The American Institute of Mathematics (AIM) hosts an interesting style of workshop that I tried at the end of November 2015. There are talks as usual in the morning, but the afternoon consists of working in small groups to solve problems. This post will be a selective tour of my week-long stay at AIM. Firstly, AIM is located in San Jose, California:
It's a city of around a million people and is known as one of the main parts of Silicon Valley. Walking around you'll see hundreds of familiar tech-company offices like Sony and Dropbox and hundreds more that you've never heard of before that sound like Nutex, Tradex, and Techtex.
The Conference Itself
"Automorphic kernel functions" was the topic of the workshop I attended. In practice this reduced itself to several categories: basic functions, endoscopy, and beyond endoscopy. The emphasis was on the relative trace formula. To get a better idea of what went on, we came up with a list of questions of varying levels of precision that represent a good selection of the current interests of our group. These questions should appear on the AIM Problem List website soon enough, at which point I'll make a further post about it.
The workshop itself consisted of talks in the morning, and small group meetings in the afternoon. The topics of the group meetings were decided upon in the first couple of days. Does this style of workshop work? Yes! The afternoon sessions were often detailed and interactive enough so that I could start working on small problems myself, which normally doesn't occur with a talk-only style of conference. And although I didn't start up any collaborations myself, I witnessed a few occur, some of which clearly made progress. There was some difficulty in finding a balance between precise questions that people could actually work on a more general, vague questions that could essentially only be discussed reasonably amongst senior mathematicians.
I would definitely like to attend such a workshop again, and if I had to make one modification, discussion sessions would experiment with moderators to keep the discussions more focused, even though moderation may not work in all cases. A second related problem was that people were meant to move around to different workshops during the week or even midway through the afternoon, which I found didn't work very well because those who stayed in the same group were already deep into discussing problems making it difficult for newcomers to learn anything. However, these two problems are relatively minor.
All in all, I feel like workshops of this style should be more common given that mathematics is becoming more and more technical every day, and researchers being motivated to explicate actual problems that can be stated succintly without the need to understand every aspect of a vast theory is crucial in the continuing development of mathematics.
The Hotel has some great features about it: it has a fairly nice gym by hotel standards, which includes a cable machine, free weights up to fifty pounds, a pull-up bar, and several cardio machines. There's also a heated pool, which is comfortable even when it's 10C, though at this temperature, getting out of the pool is a bit of a shocker. I get quite restless sitting down all day and these exercise aids were greatly beneficial to my stay.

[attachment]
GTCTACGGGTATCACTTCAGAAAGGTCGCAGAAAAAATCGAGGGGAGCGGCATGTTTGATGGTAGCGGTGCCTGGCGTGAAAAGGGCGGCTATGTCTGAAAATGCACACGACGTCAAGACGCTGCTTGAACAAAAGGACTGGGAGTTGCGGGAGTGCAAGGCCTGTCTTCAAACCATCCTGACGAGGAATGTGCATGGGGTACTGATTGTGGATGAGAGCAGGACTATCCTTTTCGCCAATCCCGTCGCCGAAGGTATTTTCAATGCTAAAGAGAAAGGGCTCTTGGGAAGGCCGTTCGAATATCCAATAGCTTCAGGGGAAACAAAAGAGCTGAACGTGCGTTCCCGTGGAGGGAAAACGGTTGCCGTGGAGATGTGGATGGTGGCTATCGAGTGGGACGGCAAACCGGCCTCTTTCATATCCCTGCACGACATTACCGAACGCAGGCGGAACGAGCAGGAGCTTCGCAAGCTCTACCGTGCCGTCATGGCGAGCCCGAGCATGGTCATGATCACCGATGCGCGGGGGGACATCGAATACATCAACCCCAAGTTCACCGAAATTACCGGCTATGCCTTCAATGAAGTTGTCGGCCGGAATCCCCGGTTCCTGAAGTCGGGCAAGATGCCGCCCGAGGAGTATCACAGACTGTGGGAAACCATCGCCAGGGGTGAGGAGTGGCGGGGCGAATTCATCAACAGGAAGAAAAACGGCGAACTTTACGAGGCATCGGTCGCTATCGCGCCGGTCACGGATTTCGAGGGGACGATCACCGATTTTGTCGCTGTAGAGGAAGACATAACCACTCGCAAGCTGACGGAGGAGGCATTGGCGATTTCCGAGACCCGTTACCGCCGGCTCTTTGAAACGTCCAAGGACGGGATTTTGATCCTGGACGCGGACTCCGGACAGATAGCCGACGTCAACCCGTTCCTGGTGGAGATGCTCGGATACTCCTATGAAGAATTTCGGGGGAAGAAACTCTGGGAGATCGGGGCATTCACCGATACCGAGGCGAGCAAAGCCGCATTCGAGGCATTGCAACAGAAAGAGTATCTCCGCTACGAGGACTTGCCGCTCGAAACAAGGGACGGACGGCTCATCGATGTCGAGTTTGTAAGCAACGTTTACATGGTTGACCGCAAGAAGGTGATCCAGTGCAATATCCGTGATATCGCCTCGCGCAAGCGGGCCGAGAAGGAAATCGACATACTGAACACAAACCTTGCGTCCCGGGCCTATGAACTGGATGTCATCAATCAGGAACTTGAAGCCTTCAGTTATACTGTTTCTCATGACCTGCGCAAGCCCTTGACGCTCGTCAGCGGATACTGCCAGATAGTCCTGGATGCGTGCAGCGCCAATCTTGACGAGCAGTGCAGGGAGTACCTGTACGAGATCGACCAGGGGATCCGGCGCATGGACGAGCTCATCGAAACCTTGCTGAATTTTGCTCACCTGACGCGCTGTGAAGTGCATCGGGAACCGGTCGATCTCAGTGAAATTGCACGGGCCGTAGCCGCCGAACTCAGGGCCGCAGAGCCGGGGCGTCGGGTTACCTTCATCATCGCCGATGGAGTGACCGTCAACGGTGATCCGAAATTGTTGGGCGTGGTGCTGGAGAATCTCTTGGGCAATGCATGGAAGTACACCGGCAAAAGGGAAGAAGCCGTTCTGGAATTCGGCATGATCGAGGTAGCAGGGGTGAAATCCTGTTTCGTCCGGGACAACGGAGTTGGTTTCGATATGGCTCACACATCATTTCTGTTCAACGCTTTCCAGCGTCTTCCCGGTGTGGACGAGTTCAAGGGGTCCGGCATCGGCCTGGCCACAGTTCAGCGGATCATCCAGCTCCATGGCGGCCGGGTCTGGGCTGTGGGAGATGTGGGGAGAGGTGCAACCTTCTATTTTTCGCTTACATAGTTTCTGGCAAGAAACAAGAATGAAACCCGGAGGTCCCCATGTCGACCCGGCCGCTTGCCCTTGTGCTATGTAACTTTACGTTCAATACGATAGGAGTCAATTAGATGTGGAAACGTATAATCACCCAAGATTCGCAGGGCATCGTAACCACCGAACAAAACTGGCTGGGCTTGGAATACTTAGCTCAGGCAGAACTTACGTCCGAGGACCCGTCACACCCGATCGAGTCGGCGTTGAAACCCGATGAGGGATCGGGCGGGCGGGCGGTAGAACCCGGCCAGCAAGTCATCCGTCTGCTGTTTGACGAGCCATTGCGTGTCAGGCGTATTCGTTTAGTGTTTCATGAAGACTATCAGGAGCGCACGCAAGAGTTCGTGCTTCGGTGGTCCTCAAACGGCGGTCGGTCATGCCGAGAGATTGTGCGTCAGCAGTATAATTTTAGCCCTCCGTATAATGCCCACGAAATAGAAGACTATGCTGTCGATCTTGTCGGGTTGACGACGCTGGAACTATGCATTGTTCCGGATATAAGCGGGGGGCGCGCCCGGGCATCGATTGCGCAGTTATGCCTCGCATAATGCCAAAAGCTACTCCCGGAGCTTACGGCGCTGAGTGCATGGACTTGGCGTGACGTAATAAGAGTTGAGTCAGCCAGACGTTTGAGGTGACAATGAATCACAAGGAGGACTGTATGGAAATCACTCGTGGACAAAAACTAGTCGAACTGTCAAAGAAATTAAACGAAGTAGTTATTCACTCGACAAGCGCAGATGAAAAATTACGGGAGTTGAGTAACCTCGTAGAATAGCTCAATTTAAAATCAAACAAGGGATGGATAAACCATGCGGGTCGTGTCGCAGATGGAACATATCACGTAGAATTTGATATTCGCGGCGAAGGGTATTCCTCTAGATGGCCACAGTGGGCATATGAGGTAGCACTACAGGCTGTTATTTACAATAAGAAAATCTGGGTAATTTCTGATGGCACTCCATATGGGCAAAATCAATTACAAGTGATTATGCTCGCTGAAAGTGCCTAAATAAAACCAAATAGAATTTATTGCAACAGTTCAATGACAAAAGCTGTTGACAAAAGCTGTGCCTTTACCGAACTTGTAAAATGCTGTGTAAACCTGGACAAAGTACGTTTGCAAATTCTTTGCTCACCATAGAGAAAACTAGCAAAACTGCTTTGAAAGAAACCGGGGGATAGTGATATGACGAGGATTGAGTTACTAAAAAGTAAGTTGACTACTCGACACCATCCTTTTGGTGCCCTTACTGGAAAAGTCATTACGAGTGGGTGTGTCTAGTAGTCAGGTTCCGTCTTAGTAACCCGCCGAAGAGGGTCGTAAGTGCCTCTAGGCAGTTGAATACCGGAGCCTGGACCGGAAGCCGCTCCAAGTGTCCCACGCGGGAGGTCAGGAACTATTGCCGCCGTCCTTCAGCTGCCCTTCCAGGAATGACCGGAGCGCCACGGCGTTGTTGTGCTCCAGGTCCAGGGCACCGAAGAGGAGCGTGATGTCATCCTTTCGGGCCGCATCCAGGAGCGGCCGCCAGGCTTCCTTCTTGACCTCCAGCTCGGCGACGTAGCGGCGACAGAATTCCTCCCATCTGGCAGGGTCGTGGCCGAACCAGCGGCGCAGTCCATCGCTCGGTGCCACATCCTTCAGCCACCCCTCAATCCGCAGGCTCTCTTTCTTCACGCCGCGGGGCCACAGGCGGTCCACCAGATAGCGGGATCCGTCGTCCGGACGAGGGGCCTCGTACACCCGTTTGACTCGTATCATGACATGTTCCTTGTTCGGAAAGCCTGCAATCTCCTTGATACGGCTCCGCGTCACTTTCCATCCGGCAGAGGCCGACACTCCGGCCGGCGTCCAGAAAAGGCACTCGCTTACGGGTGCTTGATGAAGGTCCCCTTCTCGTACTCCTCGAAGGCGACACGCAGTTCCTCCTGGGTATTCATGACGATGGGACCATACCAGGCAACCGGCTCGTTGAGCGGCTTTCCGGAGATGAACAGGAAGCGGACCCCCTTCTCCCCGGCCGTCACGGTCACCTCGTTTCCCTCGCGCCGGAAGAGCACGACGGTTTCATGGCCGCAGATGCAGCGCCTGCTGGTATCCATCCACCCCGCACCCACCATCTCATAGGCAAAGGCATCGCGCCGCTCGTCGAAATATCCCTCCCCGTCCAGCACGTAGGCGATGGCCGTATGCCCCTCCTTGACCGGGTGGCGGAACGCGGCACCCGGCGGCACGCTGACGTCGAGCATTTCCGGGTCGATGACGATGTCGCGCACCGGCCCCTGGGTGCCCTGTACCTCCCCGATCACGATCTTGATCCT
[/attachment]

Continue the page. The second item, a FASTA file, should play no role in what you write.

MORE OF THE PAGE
There is one bad thing about this hotel that particularly affects people who are tempered for warmer, humid climates: it is incredibly drafty and dry. So, although this might not matter during the summer months, the early December nights were quite dry and I had much difficulty sleeping. I even brought a full-sized humidifier, which barely helped because the rooms are too large. If I had to go again, I'd bring two humidifiers.
The Weather and Outdoors
Obviously, the weather was nice, and the workshop started on November 29. Even at this late date, there are still a few rose blooms:
I saw this one in the ???. This garden and the ??? are both not so far from the Hotel. The best way to get there is walk along the ??? river path. To get to the first rose garden should take about an hour, and since the weather is nice there shouldn't be any problems. Again, this is quite nice because sitting down all day thinking about math needs its balance and a change of scenery.
There's a small area of restaurants quite close to the hotel, including a Subway, which is where I got most of my dinners. Near the rose gardens there is a grocery store called Trader Joe's that is well-stocked and has lactose-free milk. I got several supplies from there once, including coconut water, which I recommend for conferences as they can lead to dehydration. Of course, the hotel rooms don't have refrigerators, but you can store perishables in a makeshift icebox made from the garbage can holders, which are large plastic boxes. The ice must be replenished twice a day from the ice machines on each floor and I recommend covering the icebox with a towel to increase efficiency.
Near the grocery store there is also a buffet called Sweet Tomatoes that is by far the best food in the area. However, both do take around an hour to walk to so the only way to get to them practically is go on a day before or after the conference. I never tried the hotel restaurants as they seemed too pricey.
Aside from the wonderful rose gardens that still have about 20% of their blooms, the other major attraction in the area is the Rosicuran Egyption Museum containing one of the largest collection of Egyption collections in North America. It has artifacts like this boat of soldiers:
According to the inscription, such artifacts were placed in tombs to protect the dead.
I never went downtown, though the AIM does provide preloaded public transportation cards to use on the light rail and bus systems. Aside from the couple of days I had before the conference, there was simply no time to do any sightseeing during the conference, since every day is from 9-5.